First of all, why Cohen did not seek a cooperation agreement of the kind like other trains like Rick Gates, Michael Flynn, George Papadopoulos and the broken Manafort store. It turns out that he has been talking to Mueller’s office before he pledged himself in the hush money case and has done it regularly since then. Not only that, but he continues to collaborate with the US lawyer in the Southern District of New York and the New York State Attorney General in an investigation of the Trump Foundation and something to do with the New York tax authorities. Cohen has been busy.
He did not ask for a formal cooperation agreement because his lawyers apparently convinced him that the smarter thing was to cooperate willingly and preventively to begin his opinion as soon as possible. The memorandum proposes that prosecutors have been convinced that he will continue to cooperate and that he plans to do so. If it is true or not, now that he is obliged to lie, most observers feel that he is “locked up” on the Russian conspiracy side of the Mueller survey. What Cohen lied about is very, despite the fact that Trump’s characterization of it was “easy to look at a building in Russia” while he spoke the Russian president on the campaign track and the Russian government sabotaged his opponent on his behalf.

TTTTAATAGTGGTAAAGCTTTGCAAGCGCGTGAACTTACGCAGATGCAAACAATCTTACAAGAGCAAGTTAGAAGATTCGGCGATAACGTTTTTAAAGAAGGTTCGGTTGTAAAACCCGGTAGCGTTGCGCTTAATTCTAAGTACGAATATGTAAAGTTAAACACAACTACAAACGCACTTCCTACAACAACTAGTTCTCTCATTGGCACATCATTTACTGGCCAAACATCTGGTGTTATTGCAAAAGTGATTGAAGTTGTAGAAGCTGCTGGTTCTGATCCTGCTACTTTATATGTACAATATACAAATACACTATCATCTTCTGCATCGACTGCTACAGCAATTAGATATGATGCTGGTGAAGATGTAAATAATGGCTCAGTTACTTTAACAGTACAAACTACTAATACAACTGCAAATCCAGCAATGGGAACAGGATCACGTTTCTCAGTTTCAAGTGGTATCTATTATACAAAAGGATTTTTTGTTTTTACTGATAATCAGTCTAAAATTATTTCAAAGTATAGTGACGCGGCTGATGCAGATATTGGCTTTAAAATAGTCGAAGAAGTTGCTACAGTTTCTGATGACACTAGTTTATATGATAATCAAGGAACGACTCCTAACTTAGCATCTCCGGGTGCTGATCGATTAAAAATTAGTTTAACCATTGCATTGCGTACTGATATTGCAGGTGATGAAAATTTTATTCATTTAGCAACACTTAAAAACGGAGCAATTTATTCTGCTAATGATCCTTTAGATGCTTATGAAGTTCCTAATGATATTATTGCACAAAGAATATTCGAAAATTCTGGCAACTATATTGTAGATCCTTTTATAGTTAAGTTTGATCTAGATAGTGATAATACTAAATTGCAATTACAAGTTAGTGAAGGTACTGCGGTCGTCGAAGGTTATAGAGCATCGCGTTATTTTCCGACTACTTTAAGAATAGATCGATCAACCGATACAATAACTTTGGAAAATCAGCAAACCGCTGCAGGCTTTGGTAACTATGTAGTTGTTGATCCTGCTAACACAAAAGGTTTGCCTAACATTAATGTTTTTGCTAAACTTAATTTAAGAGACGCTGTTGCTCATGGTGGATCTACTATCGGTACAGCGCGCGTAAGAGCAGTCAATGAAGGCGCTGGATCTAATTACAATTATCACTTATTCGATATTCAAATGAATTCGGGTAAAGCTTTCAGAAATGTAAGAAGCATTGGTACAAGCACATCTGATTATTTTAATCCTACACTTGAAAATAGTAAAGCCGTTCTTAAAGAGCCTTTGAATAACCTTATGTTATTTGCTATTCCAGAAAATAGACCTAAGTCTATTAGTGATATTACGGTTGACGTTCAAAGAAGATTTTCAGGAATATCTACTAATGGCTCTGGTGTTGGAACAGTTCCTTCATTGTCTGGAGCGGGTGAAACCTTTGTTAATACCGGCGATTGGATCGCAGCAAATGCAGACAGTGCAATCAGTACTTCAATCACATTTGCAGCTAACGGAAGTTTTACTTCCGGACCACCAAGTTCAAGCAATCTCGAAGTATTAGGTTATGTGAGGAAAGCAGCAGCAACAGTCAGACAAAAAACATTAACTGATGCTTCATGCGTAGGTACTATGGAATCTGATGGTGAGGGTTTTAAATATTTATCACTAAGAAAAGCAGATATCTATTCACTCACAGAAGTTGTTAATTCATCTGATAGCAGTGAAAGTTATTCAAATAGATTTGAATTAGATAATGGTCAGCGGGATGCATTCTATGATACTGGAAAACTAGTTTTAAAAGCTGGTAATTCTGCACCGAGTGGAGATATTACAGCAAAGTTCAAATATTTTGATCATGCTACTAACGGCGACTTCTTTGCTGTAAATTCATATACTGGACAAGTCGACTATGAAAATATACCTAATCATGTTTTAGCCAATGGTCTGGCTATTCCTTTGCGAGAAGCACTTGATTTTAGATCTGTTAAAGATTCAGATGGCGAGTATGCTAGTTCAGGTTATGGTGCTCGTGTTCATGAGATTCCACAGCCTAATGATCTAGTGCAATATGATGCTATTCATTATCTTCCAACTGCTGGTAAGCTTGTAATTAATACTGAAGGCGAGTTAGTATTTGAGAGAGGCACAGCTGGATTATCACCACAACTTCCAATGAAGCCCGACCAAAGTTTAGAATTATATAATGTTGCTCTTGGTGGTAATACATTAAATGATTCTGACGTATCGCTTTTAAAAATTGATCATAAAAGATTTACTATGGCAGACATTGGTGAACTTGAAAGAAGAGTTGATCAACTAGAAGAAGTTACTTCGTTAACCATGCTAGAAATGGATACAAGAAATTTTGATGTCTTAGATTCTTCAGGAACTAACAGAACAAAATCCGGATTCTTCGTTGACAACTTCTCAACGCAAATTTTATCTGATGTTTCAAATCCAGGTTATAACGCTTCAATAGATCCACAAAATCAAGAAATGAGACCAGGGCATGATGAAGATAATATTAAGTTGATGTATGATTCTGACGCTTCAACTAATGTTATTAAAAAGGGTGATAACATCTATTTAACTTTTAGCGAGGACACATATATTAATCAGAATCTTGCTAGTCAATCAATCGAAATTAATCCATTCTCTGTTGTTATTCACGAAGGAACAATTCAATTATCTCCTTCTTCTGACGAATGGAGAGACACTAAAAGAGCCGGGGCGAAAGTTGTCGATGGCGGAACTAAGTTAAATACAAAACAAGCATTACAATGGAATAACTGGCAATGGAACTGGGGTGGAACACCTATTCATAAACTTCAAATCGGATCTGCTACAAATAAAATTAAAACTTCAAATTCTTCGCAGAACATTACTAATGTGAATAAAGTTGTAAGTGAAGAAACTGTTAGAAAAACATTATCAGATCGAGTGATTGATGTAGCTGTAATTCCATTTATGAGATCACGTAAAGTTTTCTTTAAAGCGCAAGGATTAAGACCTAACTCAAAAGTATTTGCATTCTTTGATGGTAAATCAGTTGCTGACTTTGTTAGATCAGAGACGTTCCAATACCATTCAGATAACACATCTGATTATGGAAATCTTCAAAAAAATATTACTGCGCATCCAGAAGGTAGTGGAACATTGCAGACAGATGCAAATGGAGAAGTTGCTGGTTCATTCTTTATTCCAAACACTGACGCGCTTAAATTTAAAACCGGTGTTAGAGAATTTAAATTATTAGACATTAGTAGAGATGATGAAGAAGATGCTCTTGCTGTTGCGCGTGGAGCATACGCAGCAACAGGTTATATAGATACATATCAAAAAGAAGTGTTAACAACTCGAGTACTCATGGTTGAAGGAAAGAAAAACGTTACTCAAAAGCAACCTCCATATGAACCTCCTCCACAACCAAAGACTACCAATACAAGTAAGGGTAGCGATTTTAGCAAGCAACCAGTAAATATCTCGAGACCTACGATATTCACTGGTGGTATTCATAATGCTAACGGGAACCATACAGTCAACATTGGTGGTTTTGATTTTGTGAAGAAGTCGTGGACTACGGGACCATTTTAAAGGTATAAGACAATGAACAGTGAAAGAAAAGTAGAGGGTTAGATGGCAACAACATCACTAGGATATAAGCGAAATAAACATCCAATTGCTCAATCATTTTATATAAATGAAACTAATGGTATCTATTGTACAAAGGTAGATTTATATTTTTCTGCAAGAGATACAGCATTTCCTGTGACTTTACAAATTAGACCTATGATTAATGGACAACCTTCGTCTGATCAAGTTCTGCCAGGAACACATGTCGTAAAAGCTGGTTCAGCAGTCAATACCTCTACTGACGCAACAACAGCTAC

Cohen’s guilty regrets for listening to the Congress have also opened a large can of worms for a large number of people who came before the congressional committee. Cohen acknowledges that he “remained in close and regular contact with White House-based staff and legal advisor to Client-1 [Donald Trump]” in advance to give evidence that he now admits was false. There is much evidence that others did the same thing. In fact, the republican chairman of the Senate’s designated intelligence committee, Richard Burr in North Carolina, said the committee has referred “much” to them to the justice department to do so. It is an open question of whether the witnesses have been assigned to the President’s staff and legal advisors before they testified.